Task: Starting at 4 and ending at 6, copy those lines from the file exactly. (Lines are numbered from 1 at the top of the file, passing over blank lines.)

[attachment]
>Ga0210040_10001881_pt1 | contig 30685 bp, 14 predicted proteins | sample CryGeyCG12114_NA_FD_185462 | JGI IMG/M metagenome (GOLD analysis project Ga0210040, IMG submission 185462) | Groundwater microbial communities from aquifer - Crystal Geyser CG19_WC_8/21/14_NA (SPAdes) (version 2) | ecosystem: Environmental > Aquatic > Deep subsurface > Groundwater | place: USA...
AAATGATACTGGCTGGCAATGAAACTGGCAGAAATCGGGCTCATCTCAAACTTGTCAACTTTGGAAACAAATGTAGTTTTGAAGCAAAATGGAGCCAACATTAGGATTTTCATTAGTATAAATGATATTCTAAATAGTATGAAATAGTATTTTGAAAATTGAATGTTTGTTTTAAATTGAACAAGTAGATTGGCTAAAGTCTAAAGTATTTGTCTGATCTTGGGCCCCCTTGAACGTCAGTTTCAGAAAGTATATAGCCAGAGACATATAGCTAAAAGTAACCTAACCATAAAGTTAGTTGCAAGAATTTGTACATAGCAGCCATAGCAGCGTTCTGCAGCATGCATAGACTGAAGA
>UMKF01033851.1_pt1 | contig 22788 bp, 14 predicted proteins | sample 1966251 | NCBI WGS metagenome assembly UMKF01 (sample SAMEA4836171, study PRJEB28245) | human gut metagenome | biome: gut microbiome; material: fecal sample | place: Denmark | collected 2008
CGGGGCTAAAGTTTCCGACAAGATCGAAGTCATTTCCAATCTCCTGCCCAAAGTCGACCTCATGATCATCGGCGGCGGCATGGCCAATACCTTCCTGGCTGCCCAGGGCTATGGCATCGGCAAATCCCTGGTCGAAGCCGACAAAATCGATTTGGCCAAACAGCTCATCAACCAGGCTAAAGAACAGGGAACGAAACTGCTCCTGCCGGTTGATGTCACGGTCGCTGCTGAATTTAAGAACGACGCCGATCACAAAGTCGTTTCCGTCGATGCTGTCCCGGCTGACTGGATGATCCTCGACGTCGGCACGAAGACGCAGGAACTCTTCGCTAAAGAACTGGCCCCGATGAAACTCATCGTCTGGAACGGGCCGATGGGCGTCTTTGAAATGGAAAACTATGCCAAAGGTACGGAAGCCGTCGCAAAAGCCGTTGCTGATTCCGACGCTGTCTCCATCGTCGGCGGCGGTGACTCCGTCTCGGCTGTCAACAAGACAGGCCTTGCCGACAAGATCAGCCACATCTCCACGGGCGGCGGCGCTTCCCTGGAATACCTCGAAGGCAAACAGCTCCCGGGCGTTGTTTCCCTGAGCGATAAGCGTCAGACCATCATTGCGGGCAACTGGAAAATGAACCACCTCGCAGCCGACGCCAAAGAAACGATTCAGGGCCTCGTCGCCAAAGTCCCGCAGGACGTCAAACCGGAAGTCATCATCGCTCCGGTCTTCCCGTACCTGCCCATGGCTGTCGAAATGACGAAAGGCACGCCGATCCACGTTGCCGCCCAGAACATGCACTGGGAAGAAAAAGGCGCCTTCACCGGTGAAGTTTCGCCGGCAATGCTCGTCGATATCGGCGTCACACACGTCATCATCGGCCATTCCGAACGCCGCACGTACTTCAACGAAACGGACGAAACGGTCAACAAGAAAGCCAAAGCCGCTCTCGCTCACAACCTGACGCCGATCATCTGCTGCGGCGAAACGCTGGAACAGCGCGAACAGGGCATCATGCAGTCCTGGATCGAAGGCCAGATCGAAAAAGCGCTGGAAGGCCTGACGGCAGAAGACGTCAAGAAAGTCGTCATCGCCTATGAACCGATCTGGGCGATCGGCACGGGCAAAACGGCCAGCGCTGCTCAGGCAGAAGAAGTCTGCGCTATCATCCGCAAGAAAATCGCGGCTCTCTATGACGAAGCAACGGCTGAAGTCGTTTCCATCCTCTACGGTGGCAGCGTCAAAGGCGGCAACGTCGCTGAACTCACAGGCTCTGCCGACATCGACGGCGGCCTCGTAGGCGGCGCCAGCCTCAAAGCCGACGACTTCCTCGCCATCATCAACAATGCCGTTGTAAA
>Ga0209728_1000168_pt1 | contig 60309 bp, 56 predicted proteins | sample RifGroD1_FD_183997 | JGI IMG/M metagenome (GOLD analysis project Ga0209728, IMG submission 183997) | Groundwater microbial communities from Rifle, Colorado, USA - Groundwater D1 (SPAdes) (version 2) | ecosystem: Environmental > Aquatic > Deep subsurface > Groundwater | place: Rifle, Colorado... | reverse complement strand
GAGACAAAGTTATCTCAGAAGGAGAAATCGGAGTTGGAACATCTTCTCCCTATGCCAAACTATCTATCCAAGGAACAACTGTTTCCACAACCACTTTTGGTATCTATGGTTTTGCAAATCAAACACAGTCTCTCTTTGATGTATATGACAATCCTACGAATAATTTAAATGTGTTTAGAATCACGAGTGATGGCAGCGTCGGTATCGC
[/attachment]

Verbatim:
CGGGGCTAAAGTTTCCGACAAGATCGAAGTCATTTCCAATCTCCTGCCCAAAGTCGACCTCATGATCATCGGCGGCGGCATGGCCAATACCTTCCTGGCTGCCCAGGGCTATGGCATCGGCAAATCCCTGGTCGAAGCCGACAAAATCGATTTGGCCAAACAGCTCATCAACCAGGCTAAAGAACAGGGAACGAAACTGCTCCTGCCGGTTGATGTCACGGTCGCTGCTGAATTTAAGAACGACGCCGATCACAAAGTCGTTTCCGTCGATGCTGTCCCGGCTGACTGGATGATCCTCGACGTCGGCACGAAGACGCAGGAACTCTTCGCTAAAGAACTGGCCCCGATGAAACTCATCGTCTGGAACGGGCCGATGGGCGTCTTTGAAATGGAAAACTATGCCAAAGGTACGGAAGCCGTCGCAAAAGCCGTTGCTGATTCCGACGCTGTCTCCATCGTCGGCGGCGGTGACTCCGTCTCGGCTGTCAACAAGACAGGCCTTGCCGACAAGATCAGCCACATCTCCACGGGCGGCGGCGCTTCCCTGGAATACCTCGAAGGCAAACAGCTCCCGGGCGTTGTTTCCCTGAGCGATAAGCGTCAGACCATCATTGCGGGCAACTGGAAAATGAACCACCTCGCAGCCGACGCCAAAGAAACGATTCAGGGCCTCGTCGCCAAAGTCCCGCAGGACGTCAAACCGGAAGTCATCATCGCTCCGGTCTTCCCGTACCTGCCCATGGCTGTCGAAATGACGAAAGGCACGCCGATCCACGTTGCCGCCCAGAACATGCACTGGGAAGAAAAAGGCGCCTTCACCGGTGAAGTTTCGCCGGCAATGCTCGTCGATATCGGCGTCACACACGTCATCATCGGCCATTCCGAACGCCGCACGTACTTCAACGAAACGGACGAAACGGTCAACAAGAAAGCCAAAGCCGCTCTCGCTCACAACCTGACGCCGATCATCTGCTGCGGCGAAACGCTGGAACAGCGCGAACAGGGCATCATGCAGTCCTGGATCGAAGGCCAGATCGAAAAAGCGCTGGAAGGCCTGACGGCAGAAGACGTCAAGAAAGTCGTCATCGCCTATGAACCGATCTGGGCGATCGGCACGGGCAAAACGGCCAGCGCTGCTCAGGCAGAAGAAGTCTGCGCTATCATCCGCAAGAAAATCGCGGCTCTCTATGACGAAGCAACGGCTGAAGTCGTTTCCATCCTCTACGGTGGCAGCGTCAAAGGCGGCAACGTCGCTGAACTCACAGGCTCTGCCGACATCGACGGCGGCCTCGTAGGCGGCGCCAGCCTCAAAGCCGACGACTTCCTCGCCATCATCAACAATGCCGTTGTAAA
>Ga0209728_1000168_pt1 | contig 60309 bp, 56 predicted proteins | sample RifGroD1_FD_183997 | JGI IMG/M metagenome (GOLD analysis project Ga0209728, IMG submission 183997) | Groundwater microbial communities from Rifle, Colorado, USA - Groundwater D1 (SPAdes) (version 2) | ecosystem: Environmental > Aquatic > Deep subsurface > Groundwater | place: Rifle, Colorado... | reverse complement strand
GAGACAAAGTTATCTCAGAAGGAGAAATCGGAGTTGGAACATCTTCTCCCTATGCCAAACTATCTATCCAAGGAACAACTGTTTCCACAACCACTTTTGGTATCTATGGTTTTGCAAATCAAACACAGTCTCTCTTTGATGTATATGACAATCCTACGAATAATTTAAATGTGTTTAGAATCACGAGTGATGGCAGCGTCGGTATCGC